Re: MAKING YOUR OWN PC BOARDS


WA0ITP
 

Sounds like an informative and timely presentation, even for us ol dudes who
have been making our boards forever (seems like).  I'm looking forward to learning about new processes and materials. I've had pretty good luck using ink ink jet photo paper and an iron on the kitchen counter.  But this foil thing has me very interested.

Many thanks to Jim and Nick for presenting on this interesting subject.
72 WAØITP
I love this radio stuff.
www.wa0itp.com
www.4sqrp.com
On 2/22/2017 12:57 PM, n5ib@... [4sqrp] wrote:

 

I've tried out Chucks's suggested paper, and a couple of other re-purposed alternatives. they certainly work, but it took a while to soak off, and I always had trouble cleaning off the paper residue that remains stuck. For a while even I tried working with the "Press'N Peel Blue" plastic transfer film (more costly, but at the time it was on the boss's nickel). But I was convinced on the spot the first time I used the Pulsar paper stuff and saw it just float off the board in about a minute, leaving nothing but toner and clean copper behind - ready to pop directly into the etch bath.

The raw deposited  toner has some porosity and pitting can be seen under magnification. Not nearly enough to be damaging unless traces are really thin. Recently I've started using the"Toner Reactive Foil" product as well and find a much cleaner surface to the un-etched copper and ability to get consistent traces down under 10 mils.  The foil pretty much eliminates the pitting.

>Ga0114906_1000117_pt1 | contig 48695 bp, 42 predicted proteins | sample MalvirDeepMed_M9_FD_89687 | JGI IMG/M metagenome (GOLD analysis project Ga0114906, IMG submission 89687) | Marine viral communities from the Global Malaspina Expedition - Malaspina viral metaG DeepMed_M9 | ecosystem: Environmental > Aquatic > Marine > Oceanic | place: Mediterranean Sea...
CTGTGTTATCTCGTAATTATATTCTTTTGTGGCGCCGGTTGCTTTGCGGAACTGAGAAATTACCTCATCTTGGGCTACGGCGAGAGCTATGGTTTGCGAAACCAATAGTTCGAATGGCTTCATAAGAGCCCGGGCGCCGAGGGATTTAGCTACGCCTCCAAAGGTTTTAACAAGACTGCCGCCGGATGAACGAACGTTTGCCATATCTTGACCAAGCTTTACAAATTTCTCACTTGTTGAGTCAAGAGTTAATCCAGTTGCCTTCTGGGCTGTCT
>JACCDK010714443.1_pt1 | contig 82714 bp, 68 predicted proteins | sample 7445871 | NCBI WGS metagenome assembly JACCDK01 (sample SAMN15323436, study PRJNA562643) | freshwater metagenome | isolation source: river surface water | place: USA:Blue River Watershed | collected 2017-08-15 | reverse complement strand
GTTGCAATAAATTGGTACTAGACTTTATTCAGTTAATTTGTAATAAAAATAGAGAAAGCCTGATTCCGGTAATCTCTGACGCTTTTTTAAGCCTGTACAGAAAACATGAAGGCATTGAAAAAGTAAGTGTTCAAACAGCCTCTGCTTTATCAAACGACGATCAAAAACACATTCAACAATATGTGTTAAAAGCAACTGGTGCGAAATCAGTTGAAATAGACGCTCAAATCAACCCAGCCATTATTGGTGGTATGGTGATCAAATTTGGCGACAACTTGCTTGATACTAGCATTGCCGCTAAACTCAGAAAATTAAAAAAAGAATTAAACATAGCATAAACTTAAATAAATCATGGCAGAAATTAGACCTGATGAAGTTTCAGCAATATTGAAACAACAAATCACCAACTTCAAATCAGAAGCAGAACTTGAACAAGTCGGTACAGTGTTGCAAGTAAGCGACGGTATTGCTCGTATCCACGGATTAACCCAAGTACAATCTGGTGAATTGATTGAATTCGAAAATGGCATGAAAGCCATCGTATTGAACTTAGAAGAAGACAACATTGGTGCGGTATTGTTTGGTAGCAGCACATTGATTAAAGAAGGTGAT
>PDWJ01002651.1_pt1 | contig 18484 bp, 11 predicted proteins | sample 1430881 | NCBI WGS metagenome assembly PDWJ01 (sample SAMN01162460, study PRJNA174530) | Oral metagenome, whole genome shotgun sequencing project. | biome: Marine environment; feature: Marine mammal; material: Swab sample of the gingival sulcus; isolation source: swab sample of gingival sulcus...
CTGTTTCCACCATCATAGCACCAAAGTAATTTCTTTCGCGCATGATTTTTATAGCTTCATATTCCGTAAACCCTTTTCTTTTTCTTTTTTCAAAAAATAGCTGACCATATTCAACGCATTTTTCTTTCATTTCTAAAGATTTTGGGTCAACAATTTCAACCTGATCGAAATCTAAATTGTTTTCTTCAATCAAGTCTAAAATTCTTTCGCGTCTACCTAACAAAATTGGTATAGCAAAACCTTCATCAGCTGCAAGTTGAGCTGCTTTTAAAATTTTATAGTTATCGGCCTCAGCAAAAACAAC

Now, for DIY, I just about never use traces smaller than 15 mils, but some of the text legends and such that I'll etch for ID will have lines of 6 or 8 mils, and they usually come out clean.

If you were going to do a "mini mass production" of maybe a few dozen boards (I did that once for a club kit - never again, the drilling was a drudge - hi), a more economical alternative paper is not a bad idea.  But nowadays my DIY boards are just about always one-off, Then if it turns out to be a useful project that others might have interest in, off it goes to a fab house. Nick and I will talk about the "gotchas" for that process. There aren't many, but they are important..... ask me how I know   :^))

If you like Pittsburg style, or SMT, where drilling can be mostly avoided, the DIY route is really attractive, even for modest quantities.

Jim, N5IB


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